Sunday, February 3, 2013
Jane Ridley

“This is not an easy book, but it’s an important one. Family Secrets is thought-provoking, well-written and remorselessly intelligent.”

It is a truth universally acknowledged that secrets are toxic and break up families. Today we look back smugly on the bad old days of the stiff upper lip when skeletons were kept firmly locked in their cupboards. We think we know better. The English, once famous for their secretiveness and reserve, have become addicted to confessional culture. Celebs expose their childhood scars in misery memoirs, and transparency is hailed as the greatest good.

Review in the Telegraph

Saturday, February 2, 2013
The Daily Telegraph
Frances Wilson

A “rigorous exploration of what people over the past 200 years have been determined not to reveal.”

Review in BBC History Magazine

Friday, February 1, 2013
Joanna Bourke

A “riveting book that is both a history of aspect of British culture that are swept under the carpet and a meditation on the relationship between secrecy and privacy.”

Review in the Daily Mail

Thursday, January 31, 2013
Jane Shilling

A 'riveting study of secrecy and shame'

With this riveting study of secrecy and shame, the historian Deborah Cohen makes the intriguing point that privacy, which used to mean the right to keep your personal affairs known only to a restricted circle of family and friends, has almost entirely changed in meaning.

Review in Times Higher Education -- Book of the Week

Thursday, January 31, 2013
The Times Higher Education Supplement
June Purvis

"It will surely become essential reading for students on history, sociology and social policy courses, and will prove of interest to the general reader and policymaker, too.  At a time when family "breakdown" is a matter of public concern, this book casts an illuminating light on a complex issue"

Review in the Observer

Sunday, January 27, 2013
The Observer
Salley Vickers

An "excellent and illuminating book."  It is "in the fastidious detail that her book comes alive."

"Nothing changes more than the notion of what is shocking," wrote the novelist Elizabeth Bowen in 1959, on the eve of two decades of major disruption in the public notion of what should be kept under wraps. Deborah Cohen's excellent and illuminating book explores, in painstaking but never tedious detail, what society from the Victorians onwards kept secret, the relationship between secrecy and shame and the subtle interdependence of the secret and the private.

Review in the Sunday Telegraph -- Book of the Week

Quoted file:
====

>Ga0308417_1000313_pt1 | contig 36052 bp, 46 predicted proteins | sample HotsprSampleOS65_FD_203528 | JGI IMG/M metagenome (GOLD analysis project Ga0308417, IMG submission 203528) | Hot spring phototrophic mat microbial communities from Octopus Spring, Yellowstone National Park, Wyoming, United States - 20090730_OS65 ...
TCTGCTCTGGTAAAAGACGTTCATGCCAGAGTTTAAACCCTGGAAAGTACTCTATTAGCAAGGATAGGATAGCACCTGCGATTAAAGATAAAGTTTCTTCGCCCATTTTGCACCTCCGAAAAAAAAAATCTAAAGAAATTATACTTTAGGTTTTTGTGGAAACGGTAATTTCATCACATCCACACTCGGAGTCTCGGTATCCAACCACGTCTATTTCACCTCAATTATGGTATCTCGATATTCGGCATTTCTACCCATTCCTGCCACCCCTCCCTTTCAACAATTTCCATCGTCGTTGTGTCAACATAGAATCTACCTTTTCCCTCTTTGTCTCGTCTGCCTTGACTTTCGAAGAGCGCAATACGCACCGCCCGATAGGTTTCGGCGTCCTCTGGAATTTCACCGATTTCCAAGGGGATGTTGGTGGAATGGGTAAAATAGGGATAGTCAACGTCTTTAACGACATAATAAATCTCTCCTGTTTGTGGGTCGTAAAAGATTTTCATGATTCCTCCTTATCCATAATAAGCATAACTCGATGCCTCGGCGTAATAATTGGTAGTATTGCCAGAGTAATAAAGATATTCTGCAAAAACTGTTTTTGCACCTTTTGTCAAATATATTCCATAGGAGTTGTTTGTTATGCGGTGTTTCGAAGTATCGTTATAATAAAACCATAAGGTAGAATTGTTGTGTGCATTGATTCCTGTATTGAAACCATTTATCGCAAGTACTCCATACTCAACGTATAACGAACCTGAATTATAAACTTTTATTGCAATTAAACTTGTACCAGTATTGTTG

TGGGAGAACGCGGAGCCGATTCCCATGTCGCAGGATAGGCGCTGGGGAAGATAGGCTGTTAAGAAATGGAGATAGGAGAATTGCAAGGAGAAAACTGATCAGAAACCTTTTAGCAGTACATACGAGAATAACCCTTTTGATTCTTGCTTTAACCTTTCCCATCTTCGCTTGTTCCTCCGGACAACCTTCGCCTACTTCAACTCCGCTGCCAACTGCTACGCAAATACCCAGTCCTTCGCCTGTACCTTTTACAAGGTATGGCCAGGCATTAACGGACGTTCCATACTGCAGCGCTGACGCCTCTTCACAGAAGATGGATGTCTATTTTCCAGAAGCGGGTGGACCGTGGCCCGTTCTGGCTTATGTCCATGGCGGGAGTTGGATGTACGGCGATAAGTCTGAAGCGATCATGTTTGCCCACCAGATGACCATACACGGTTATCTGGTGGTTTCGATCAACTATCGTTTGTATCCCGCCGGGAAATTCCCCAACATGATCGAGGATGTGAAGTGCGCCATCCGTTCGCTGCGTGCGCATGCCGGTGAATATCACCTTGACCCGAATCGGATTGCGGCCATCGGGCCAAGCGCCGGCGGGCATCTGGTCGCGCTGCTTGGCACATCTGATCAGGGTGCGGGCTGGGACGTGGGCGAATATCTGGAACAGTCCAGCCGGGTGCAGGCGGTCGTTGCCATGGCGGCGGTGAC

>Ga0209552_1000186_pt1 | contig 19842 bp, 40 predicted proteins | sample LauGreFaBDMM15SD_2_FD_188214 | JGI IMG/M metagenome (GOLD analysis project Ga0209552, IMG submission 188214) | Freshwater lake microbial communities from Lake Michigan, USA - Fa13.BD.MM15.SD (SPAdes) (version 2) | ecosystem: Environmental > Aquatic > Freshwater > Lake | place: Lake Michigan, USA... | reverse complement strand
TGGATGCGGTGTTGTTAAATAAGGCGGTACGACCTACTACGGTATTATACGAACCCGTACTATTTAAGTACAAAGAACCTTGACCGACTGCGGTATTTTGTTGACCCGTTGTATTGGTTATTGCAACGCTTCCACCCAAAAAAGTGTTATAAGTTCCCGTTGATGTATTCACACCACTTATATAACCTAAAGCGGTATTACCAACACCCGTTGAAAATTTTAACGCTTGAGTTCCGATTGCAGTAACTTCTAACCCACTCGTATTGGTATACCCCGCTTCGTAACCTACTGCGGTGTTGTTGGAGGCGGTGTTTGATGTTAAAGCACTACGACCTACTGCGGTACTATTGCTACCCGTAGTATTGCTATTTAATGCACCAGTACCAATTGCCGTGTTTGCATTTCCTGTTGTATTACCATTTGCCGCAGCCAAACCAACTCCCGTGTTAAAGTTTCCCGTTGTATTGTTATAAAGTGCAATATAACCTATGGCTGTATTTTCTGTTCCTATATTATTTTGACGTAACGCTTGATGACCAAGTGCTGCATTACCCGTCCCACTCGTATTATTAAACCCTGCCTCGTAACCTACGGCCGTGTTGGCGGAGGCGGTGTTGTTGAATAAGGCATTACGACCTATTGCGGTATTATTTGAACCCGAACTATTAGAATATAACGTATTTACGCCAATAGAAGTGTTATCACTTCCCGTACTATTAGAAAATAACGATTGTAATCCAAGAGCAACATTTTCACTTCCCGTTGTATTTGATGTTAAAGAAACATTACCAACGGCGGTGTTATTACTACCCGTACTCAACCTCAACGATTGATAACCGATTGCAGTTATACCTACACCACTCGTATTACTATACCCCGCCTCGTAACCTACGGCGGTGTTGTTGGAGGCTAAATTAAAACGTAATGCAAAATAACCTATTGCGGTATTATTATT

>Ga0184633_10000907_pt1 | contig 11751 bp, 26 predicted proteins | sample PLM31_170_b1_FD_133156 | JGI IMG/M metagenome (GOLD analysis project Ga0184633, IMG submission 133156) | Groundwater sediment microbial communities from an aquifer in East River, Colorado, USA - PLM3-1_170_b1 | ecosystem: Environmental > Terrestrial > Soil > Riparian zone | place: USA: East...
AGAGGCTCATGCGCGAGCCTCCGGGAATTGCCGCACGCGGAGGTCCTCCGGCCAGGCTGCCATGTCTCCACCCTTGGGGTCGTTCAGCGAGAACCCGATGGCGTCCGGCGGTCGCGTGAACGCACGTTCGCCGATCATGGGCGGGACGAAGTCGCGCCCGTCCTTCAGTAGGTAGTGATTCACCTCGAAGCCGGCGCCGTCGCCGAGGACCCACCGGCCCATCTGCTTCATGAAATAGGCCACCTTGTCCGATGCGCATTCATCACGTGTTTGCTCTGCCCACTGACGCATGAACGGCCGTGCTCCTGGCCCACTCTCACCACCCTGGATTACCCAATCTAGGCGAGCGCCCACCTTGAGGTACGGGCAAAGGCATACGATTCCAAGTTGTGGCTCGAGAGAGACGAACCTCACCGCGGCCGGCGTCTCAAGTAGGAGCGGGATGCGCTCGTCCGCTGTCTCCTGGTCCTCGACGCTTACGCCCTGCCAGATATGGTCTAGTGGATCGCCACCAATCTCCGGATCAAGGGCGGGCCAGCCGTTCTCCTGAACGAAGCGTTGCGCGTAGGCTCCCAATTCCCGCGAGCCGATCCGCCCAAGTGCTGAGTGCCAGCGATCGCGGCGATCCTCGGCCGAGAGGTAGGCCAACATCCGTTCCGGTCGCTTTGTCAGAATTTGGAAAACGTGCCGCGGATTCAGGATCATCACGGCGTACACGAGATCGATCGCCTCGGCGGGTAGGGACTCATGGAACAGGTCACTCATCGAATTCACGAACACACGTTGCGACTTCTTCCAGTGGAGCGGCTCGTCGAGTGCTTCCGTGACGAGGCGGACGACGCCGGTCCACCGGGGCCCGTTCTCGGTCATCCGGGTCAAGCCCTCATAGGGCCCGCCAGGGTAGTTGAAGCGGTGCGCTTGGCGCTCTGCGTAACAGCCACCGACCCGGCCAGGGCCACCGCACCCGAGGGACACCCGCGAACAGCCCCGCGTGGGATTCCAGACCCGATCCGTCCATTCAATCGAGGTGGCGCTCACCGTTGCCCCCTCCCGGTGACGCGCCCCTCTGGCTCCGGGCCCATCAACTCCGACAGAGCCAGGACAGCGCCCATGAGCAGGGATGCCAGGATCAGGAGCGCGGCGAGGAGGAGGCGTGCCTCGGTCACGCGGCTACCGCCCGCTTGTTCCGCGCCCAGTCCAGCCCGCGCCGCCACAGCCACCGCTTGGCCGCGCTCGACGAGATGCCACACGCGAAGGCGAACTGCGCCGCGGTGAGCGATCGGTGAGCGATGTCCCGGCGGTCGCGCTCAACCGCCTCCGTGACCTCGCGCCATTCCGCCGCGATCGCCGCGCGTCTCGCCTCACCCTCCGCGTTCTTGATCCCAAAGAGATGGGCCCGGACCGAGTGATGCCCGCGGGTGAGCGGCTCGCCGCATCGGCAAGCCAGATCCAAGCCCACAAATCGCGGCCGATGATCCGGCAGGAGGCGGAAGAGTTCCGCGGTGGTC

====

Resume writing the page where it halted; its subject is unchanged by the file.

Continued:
Sunday, January 27, 2013
Sunday Telegraph
Judith Flanders

“Cohen is a formidable researcher, and she narrates the stories she has uncovered with infectious delight.  A find.”

As former News of the World journalist Paul McMullan put it so memorably at the Leveson Inquiry, “Privacy is for paedos”. In part, this was no more than a tabloid journalist using words carelessly. If he had said secrecy, not privacy, was for “paedos”, the response would surely have been more muted, for post- Freud, secrecy is viewed as something entirely negative, whereas privacy is a right, enshrined in law.

Review in the Scotsman

Saturday, January 19, 2013
The Scotsman
Lee Randall

“fascinating reading”

You should be ashamed of yourself. What a shame. It’s a crying shame. Have you no shame? Familiar phrases, all, as is the notion of shame, which supposes that there is a right and a wrong way to live. But as novelist Elizabeth Bowen pointed out 53 years ago, “Nothing changes more than the notion of what is shocking.”

Review in the Financial Times

Saturday, January 19, 2013
Financial Times
Henry Hitchings

“….scrupulous research with cool analysis and a humane intelligence”

We tend to think secrets are toxic, polluting both the sanctity of families and the integrity of public life. Transparency is a political watchword, and candour is regarded as the hallmark of healthy relationships.

It is a cliché of our confessional culture that “the truth will set you free”. Frankness is represented as courageous – and also modern, the result of enlightenment’s steady progress. But, as Deborah Cohen shows in this wide-ranging study, the history of attitudes to secrecy, shame and disclosure is much more complex.

Review in the Evening Standard

Thursday, January 17, 2013
Evening Standard
Claire Harman

A "fact-packed and fascinating history of secret-keeping"

If there’s one thing we like to believe about the Victorians — or any generation before our own — it’s that they were more buttoned-up and hypocritical than we are. Unmarried mothers, illegitimate children, “confirmed bachelors” were all, surely, sources of shame to our benighted forebears? In a fact-packed and fascinating history of secret-keeping, Deborah Cohen turns this concept on its head.

Review in the Guardian

Saturday, January 12, 2013
The Guardian
Kathryn Hughes